Semantics of <span>

The span element in HTML is widely regarded as a semantically empty, inline element which can only be used as a hook for styling purposes — it has no meaning whatsoever. Thus, it is widely believed by semantic purists that its use should be avoided. Others are more lenient and believe that since it has no semantics, nor any default presentation (except display: inline;), it does not hurt to use it; though advise that it should still be used sparingly. ie. Avoid including an extraneous span within every element as done for the CSS Zen Garden.

It is true that a span element on its own with no semantic attributes, or perhaps just a presentational class name and/or style attribute, has no semantics. There are many examples of using the element for purely presentational purposes (eg. Image replacement techniques); however, there are cases where span is the most appropriate element to use.

Definition of Span

The HTML 4.01 specification states in section 7.5.4 Grouping elements: the DIV and SPAN elements:

The DIV and SPAN elements, in conjunction with the id and class attributes, offer a generic mechanism for adding structure to documents. These elements define content to be inline (SPAN) or block-level (DIV) but impose no other presentational idioms on the content. Thus, authors may use these elements in conjunction with style sheets, the lang attribute, etc., to tailor HTML to their own needs and tastes.

Basically, span (like div) is a structural element intended for applying author-defined semantics where there is no other suitable semantic element available or as a generic container for semantics expressed through semantic attributes, such as an alternate language; though the element is often used for presentational purposes with little regard for either structure or semantics.

Semantic Elements

As discussed by Evolt in Guidelines for the use of <span>, it is often more appropriate to use other semantic elements instead. Before marking up the content, it is important to consider what the content is and its purpose. You may believe that the content, in some cases, is only being marked up to receive additional presentation (eg. bold font and/or different colour) – hence the very common use of elements like <font> – but there has to be a reason for why the presentation is required. It is the reason for the presentation that should be expressed by the markup, not the presentation itself.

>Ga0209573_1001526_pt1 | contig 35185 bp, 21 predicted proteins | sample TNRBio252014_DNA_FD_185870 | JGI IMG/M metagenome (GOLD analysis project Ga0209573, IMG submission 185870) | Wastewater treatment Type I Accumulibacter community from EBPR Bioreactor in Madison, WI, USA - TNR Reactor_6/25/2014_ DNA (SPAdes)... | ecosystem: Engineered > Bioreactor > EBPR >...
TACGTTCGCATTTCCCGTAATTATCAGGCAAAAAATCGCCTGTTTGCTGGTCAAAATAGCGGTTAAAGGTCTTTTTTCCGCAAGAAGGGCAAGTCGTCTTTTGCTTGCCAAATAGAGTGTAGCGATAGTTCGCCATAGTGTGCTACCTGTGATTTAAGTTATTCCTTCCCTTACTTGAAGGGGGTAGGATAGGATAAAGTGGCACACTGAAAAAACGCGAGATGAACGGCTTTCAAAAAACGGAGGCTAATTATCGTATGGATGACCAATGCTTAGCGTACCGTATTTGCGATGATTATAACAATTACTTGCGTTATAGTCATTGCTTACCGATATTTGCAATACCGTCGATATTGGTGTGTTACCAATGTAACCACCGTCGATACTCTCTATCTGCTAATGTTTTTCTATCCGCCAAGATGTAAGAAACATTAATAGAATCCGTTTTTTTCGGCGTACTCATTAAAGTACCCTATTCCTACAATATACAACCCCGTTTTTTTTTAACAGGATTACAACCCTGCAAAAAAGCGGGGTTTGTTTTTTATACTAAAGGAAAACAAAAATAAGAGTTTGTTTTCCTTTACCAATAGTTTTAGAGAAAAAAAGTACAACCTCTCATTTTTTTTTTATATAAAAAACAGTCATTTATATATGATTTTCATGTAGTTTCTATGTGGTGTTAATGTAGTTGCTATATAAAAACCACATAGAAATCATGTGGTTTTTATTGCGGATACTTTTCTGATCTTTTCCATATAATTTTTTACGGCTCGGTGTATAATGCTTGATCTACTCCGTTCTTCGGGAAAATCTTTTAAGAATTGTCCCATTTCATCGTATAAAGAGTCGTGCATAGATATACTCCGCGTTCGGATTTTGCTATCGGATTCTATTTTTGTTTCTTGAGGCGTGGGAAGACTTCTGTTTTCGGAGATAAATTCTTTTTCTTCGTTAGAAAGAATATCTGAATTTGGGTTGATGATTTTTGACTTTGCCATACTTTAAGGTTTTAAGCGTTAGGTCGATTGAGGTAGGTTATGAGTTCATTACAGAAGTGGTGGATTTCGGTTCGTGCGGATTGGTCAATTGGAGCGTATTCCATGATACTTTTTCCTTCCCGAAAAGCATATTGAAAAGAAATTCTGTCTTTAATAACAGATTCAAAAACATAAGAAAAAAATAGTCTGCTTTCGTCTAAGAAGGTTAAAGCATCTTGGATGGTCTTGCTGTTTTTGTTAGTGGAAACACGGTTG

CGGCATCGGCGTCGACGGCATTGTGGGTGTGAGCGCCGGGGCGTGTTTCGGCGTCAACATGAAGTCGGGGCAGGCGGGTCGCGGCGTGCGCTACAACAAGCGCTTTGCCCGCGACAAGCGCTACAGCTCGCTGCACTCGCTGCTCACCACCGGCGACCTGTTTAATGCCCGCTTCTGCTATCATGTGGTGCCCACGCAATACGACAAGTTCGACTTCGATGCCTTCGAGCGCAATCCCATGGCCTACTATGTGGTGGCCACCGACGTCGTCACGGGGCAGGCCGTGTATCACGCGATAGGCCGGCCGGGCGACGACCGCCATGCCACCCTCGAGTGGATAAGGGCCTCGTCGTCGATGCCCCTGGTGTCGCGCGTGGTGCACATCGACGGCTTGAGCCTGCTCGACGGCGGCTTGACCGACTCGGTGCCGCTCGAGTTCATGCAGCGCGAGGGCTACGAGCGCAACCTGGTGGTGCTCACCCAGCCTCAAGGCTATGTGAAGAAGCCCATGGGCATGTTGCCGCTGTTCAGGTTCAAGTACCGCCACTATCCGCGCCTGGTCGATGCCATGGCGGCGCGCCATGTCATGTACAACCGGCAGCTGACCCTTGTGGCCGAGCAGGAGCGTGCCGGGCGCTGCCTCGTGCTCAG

Take, for example, marking up a warning to the reader. The site designer has decided that warnings should be displayed as red text in a visual medium. However, being somewhat educated, the CSS author understands the importance of semantic class names and has allocated a warning class for such purposes, and the font colour is applied using CSS — no font element required. The markup author simply needs to decide upon the most appropriate element for the class to be applied.

Some people may believe that the span element is the most appropriate since the semantics are expressed by the value of class attribute. However, this is not entirely the case. Remember that the class attribute is for author-defined semantics, which are mostly (but not entirely) meaningless to the reader in a non-CSS environment. In general, a warning should be emphasised and is, in this case, being emphasised in a visual medium through the use of red text. Thus it makes sense to use either of the emphasis elements: em or strong. Because it is a warning, and red text suggests a rather strong emphasis, I believe strong is the most appropriate; though, depending on the context, others may have completely different, yet valid opinions and, therefore, reach a different conclusion. However, by using <strong class="warning">, the semantics are expressed by the element and extended by the class, so it still makes some sense in a non-CSS environment.

Semantic Attributes

There are many cases where some, or all, of the semantics required may be expressed through the use of attributes such as title, lang, or any other semantic attributes. The applicable attributes, in this case, include those defined by the %coreattrs, %i18n and %events modules. These comprise attributes such as id, class, title, lang, dir and the onevent collection. For example, the semantics of applying a lang attribute to an element states that the element’s content is a different language from the parent element (assuming the ISO-639 language codes used do not match).

Because of the modules in which these attributes are defined, they also apply to most (not all) other elements in HTML. That means that exactly the same semantics that may be applied to span with attributes may also be applied to those other elements. However, there are indeed many cases where no other element is appropriate and span is the best choice.